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A cane is simply an extension of a child's arms - enabling "cool cats" to avoid obstacles, like half-opened doors or book bags tossed on the floor!

Kids should take their canes everywhere - to the grocery store, to the restaurant, to grandma's house, on family vacation, everywhere!

Here are some tips for getting around school, so says Pete:

1. Get A Good O&M Trainer.

Get yourself a good O&M (orientation and mobility) instructor! The first step is to request an evaluation from whoever is handling your IEP (or IFSP for preschoolers). And check out the NFB Early Explorers program - they want to send you a free child-sized white cane!

2. Teach Safety, Not Fear.

Grown-ups say, "Watch out for cars or you will get hit!" But that only makes me afraid to cross the street. Teach kids to be careful - but not afraid - by providing multiple, safe opportunities to practice O&M skills: Stop, Look, Listen, and Wait for a Grown-up to Say, "All clear, go!"

3. Recess Is Fun!

Don't let anyone say you can't play on the playground! Grown-ups like to park kids on a swing, but swings are solitary - take a tip from Pete, he likes playing with all the other cats! Once someone shows you around the playground, you can slide down slides, climb on the monkey bars, and slip through tunnels. And don't forget about beeper ball, hula-hoop, tumbling, and running with a partner - it's fun to get moving!

4. Carry Your Own Tray.

When it's time to eat in the cafeteria, learn to carry your own tray, open food packages, select silverware, and throw everything in the trash when you're finished.

Very young kids park their canes at the cafeteria door, so both hands are free to carry a lunch tray. Here's how: Stretch both arms straight out from the waist, palms up. Then place the tray across the arms and curl your fingers over the edge of the tray. Practice that at home - start by balancing an apple on a tray!

5. Get Your Own Braille Library Shelf!

Ask for your own braille bookshelf at the school library, and learn exactly where it is - it should be easy to reach! Pete prefers Pete the Cat books, but your librarian can help you discover lots of good books. Ask her to join NBP's Children's Braille Book Club. Also check out Seedlings Braille Books for Children, and the American Action Fund for Blind Children and Adults.

6. Name Each Hallway.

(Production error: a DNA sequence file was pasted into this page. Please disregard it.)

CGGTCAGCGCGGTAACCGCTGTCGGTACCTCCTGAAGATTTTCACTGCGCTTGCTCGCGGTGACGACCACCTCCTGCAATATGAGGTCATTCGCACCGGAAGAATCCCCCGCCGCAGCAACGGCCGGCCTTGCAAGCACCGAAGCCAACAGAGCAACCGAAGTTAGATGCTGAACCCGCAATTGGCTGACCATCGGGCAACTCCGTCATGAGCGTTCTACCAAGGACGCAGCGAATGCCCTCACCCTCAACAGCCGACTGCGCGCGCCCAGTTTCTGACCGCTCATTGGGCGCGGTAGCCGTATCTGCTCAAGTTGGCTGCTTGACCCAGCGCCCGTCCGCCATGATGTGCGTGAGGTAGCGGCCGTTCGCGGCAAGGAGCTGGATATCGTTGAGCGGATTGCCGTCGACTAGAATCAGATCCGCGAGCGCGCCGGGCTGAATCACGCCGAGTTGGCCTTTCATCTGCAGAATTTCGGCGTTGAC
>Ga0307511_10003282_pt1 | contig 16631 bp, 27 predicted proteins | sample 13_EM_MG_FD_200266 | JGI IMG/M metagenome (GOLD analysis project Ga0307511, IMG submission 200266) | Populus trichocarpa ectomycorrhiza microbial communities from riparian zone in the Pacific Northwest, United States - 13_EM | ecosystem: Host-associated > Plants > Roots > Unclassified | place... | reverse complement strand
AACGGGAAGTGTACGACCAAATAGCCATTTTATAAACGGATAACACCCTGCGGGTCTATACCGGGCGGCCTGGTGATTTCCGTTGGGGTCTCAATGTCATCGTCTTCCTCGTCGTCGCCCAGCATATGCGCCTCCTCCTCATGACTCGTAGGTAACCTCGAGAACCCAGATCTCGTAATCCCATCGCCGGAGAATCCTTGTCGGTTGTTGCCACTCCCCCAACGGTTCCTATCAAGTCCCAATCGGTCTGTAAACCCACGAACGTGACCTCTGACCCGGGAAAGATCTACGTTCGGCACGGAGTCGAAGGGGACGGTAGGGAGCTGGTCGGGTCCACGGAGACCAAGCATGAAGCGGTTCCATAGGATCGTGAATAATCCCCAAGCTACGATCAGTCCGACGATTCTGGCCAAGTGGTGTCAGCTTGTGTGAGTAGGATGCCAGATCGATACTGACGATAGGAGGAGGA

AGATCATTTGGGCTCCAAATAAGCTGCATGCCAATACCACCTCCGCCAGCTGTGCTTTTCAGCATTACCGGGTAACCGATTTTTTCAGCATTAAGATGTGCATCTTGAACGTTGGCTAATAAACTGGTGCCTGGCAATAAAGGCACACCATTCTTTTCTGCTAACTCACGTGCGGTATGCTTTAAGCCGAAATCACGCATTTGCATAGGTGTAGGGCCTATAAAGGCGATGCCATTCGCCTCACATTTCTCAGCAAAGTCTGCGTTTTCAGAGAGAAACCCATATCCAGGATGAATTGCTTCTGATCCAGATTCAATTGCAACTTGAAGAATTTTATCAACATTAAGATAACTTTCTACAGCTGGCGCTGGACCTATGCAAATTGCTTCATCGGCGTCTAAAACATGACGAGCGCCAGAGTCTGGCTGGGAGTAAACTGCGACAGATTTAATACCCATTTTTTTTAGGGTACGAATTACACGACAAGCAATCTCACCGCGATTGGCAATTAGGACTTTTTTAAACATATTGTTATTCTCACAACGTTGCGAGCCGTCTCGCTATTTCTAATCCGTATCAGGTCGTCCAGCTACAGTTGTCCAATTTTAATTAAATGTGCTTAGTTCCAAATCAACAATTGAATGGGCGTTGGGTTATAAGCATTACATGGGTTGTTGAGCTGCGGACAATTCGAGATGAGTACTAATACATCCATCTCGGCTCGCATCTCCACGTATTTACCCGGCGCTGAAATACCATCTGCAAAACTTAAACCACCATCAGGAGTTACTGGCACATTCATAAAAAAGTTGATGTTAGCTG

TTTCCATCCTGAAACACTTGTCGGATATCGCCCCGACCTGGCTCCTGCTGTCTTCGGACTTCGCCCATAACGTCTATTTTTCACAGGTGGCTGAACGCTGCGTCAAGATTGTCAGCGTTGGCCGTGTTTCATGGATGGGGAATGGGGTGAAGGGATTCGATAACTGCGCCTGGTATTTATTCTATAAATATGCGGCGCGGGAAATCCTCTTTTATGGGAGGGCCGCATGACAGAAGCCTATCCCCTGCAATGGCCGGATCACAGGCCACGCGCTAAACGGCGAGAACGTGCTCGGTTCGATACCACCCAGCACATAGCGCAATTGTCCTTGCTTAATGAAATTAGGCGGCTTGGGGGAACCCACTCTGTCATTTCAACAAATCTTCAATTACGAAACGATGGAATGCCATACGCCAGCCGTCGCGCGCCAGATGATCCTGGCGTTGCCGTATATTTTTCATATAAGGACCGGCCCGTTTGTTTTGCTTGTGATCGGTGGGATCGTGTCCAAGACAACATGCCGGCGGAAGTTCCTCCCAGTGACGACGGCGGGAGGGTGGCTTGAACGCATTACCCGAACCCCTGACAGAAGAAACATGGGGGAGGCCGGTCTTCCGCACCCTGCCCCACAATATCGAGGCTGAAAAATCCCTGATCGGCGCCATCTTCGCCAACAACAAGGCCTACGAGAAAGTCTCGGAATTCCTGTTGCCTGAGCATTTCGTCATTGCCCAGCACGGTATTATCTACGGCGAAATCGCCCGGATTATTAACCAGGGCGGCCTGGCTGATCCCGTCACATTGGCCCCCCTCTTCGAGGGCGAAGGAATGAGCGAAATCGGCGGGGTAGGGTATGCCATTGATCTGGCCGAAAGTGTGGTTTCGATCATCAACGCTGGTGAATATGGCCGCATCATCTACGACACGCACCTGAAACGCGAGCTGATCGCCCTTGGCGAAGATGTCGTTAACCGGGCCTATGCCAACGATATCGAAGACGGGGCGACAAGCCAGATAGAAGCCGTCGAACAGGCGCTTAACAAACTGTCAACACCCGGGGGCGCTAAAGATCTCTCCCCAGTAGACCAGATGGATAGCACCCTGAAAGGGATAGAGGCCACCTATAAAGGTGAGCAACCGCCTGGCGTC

The smartest way to get around school is to associate rooms with hallways and to name them. The Cafeteria Hallway leads to the bathroom and cafeteria; the Gym Hallway leads out to the playground and gym. Help your parents make a tactile map, so you know where everything is. Be one cool cat at school!

7. Own the Classroom!

Know your way around the classroom, just like the other kids. When Pete walks through the door, he knows the teacher's desk and board are on the right wall; the cubbies and bathroom door are on the wall straight ahead, the bulletin board and bookshelf are on the wall opposite the teacher's desk. And circle time? That's easy: it's carpeted! Where are the fish? Over there, bubbling!

8. Get on the Bus.

Pete wants to know, what's the big deal about getting on the bus? The bus parks in the same place every afternoon, so it is easy to find. When Pete says, "Hi, Ms. Amy!" and she always says, "What's up, Pete!" he knows for sure he's on the right bus. Anyone who uses a cane can find the curb and bus steps and hop right in. Pete likes to tell funny jokes on the bus all the way home!



Image says 8 tips for using your cane at school - never leave home without it!


These tips were written by Diane Brauner for Great Expectations

School Safety Tips

Cartoon drawing of a fire drill alarm

Here's a cool tip. For fire drills, take hold of the nearest moving adult and quickly and quietly follow others! Always take your cane so "first responders" can recognize you!

More school safety tips here!

Meet Legally Blind Gymnast Adrianna!

Photo Adrianna and her coach holding the award

"Female Athlete of the Year" Adrianna Kenebrew started gymnastics when she was 8! Read her story here.

DIY Balance Beam for $30

Photo of the DIY balance beam

Practice on a balance beam at home! Start low, until you get the hang of it!


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